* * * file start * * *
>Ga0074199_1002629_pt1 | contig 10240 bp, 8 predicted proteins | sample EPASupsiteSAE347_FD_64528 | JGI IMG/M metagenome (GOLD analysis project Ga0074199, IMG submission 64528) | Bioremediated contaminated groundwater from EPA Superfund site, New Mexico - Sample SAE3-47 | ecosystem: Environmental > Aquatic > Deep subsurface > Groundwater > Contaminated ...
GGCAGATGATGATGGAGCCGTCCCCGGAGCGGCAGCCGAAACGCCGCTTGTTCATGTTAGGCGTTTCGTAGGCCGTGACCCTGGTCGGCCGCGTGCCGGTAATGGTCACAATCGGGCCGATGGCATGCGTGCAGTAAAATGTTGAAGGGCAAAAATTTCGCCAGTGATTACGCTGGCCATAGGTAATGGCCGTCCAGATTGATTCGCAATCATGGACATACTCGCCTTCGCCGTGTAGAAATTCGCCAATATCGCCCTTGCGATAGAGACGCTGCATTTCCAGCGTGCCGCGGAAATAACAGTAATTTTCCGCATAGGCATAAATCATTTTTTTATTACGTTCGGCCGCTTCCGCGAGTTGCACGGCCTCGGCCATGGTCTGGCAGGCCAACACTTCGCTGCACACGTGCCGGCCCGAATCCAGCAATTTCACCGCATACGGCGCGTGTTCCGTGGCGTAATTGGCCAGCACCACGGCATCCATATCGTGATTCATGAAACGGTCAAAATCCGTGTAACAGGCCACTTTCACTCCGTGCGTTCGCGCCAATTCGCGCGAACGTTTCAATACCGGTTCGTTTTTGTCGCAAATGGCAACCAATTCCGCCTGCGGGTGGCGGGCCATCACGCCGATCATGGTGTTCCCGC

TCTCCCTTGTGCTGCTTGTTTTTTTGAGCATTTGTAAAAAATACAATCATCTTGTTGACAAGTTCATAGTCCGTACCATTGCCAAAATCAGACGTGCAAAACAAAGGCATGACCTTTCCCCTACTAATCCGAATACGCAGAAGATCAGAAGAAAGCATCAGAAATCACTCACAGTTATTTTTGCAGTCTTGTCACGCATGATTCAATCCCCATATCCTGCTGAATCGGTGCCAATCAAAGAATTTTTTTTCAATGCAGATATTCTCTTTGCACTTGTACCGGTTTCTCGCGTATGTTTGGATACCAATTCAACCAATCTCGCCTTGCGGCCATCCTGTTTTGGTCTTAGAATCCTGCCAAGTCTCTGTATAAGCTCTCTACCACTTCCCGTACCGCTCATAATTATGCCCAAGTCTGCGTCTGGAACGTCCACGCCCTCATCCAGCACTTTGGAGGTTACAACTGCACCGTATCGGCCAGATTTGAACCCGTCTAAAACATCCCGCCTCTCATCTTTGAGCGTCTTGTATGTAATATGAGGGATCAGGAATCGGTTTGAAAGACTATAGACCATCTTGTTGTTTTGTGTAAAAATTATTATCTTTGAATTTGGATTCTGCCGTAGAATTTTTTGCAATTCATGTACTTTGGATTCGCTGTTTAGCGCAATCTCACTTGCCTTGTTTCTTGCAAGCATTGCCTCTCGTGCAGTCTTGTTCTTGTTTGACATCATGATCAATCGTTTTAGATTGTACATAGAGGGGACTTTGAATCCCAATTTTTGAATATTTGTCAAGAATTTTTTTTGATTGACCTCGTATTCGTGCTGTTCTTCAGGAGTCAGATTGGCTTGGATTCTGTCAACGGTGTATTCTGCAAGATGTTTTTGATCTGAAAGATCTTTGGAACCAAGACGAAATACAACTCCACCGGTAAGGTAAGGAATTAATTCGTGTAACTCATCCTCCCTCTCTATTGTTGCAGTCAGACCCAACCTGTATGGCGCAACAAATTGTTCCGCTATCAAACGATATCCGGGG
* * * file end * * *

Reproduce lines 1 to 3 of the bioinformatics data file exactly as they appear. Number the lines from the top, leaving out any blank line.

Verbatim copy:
>Ga0074199_1002629_pt1 | contig 10240 bp, 8 predicted proteins | sample EPASupsiteSAE347_FD_64528 | JGI IMG/M metagenome (GOLD analysis project Ga0074199, IMG submission 64528) | Bioremediated contaminated groundwater from EPA Superfund site, New Mexico - Sample SAE3-47 | ecosystem: Environmental > Aquatic > Deep subsurface > Groundwater > Contaminated ...
GGCAGATGATGATGGAGCCGTCCCCGGAGCGGCAGCCGAAACGCCGCTTGTTCATGTTAGGCGTTTCGTAGGCCGTGACCCTGGTCGGCCGCGTGCCGGTAATGGTCACAATCGGGCCGATGGCATGCGTGCAGTAAAATGTTGAAGGGCAAAAATTTCGCCAGTGATTACGCTGGCCATAGGTAATGGCCGTCCAGATTGATTCGCAATCATGGACATACTCGCCTTCGCCGTGTAGAAATTCGCCAATATCGCCCTTGCGATAGAGACGCTGCATTTCCAGCGTGCCGCGGAAATAACAGTAATTTTCCGCATAGGCATAAATCATTTTTTTATTACGTTCGGCCGCTTCCGCGAGTTGCACGGCCTCGGCCATGGTCTGGCAGGCCAACACTTCGCTGCACACGTGCCGGCCCGAATCCAGCAATTTCACCGCATACGGCGCGTGTTCCGTGGCGTAATTGGCCAGCACCACGGCATCCATATCGTGATTCATGAAACGGTCAAAATCCGTGTAACAGGCCACTTTCACTCCGTGCGTTCGCGCCAATTCGCGCGAACGTTTCAATACCGGTTCGTTTTTGTCGCAAATGGCAACCAATTCCGCCTGCGGGTGGCGGGCCATCACGCCGATCATGGTGTTCCCGC

TCTCCCTTGTGCTGCTTGTTTTTTTGAGCATTTGTAAAAAATACAATCATCTTGTTGACAAGTTCATAGTCCGTACCATTGCCAAAATCAGACGTGCAAAACAAAGGCATGACCTTTCCCCTACTAATCCGAATACGCAGAAGATCAGAAGAAAGCATCAGAAATCACTCACAGTTATTTTTGCAGTCTTGTCACGCATGATTCAATCCCCATATCCTGCTGAATCGGTGCCAATCAAAGAATTTTTTTTCAATGCAGATATTCTCTTTGCACTTGTACCGGTTTCTCGCGTATGTTTGGATACCAATTCAACCAATCTCGCCTTGCGGCCATCCTGTTTTGGTCTTAGAATCCTGCCAAGTCTCTGTATAAGCTCTCTACCACTTCCCGTACCGCTCATAATTATGCCCAAGTCTGCGTCTGGAACGTCCACGCCCTCATCCAGCACTTTGGAGGTTACAACTGCACCGTATCGGCCAGATTTGAACCCGTCTAAAACATCCCGCCTCTCATCTTTGAGCGTCTTGTATGTAATATGAGGGATCAGGAATCGGTTTGAAAGACTATAGACCATCTTGTTGTTTTGTGTAAAAATTATTATCTTTGAATTTGGATTCTGCCGTAGAATTTTTTGCAATTCATGTACTTTGGATTCGCTGTTTAGCGCAATCTCACTTGCCTTGTTTCTTGCAAGCATTGCCTCTCGTGCAGTCTTGTTCTTGTTTGACATCATGATCAATCGTTTTAGATTGTACATAGAGGGGACTTTGAATCCCAATTTTTGAATATTTGTCAAGAATTTTTTTTGATTGACCTCGTATTCGTGCTGTTCTTCAGGAGTCAGATTGGCTTGGATTCTGTCAACGGTGTATTCTGCAAGATGTTTTTGATCTGAAAGATCTTTGGAACCAAGACGAAATACAACTCCACCGGTAAGGTAAGGAATTAATTCGTGTAACTCATCCTCCCTCTCTATTGTTGCAGTCAGACCCAACCTGTATGGCGCAACAAATTGTTCCGCTATCAAACGATATCCGGGG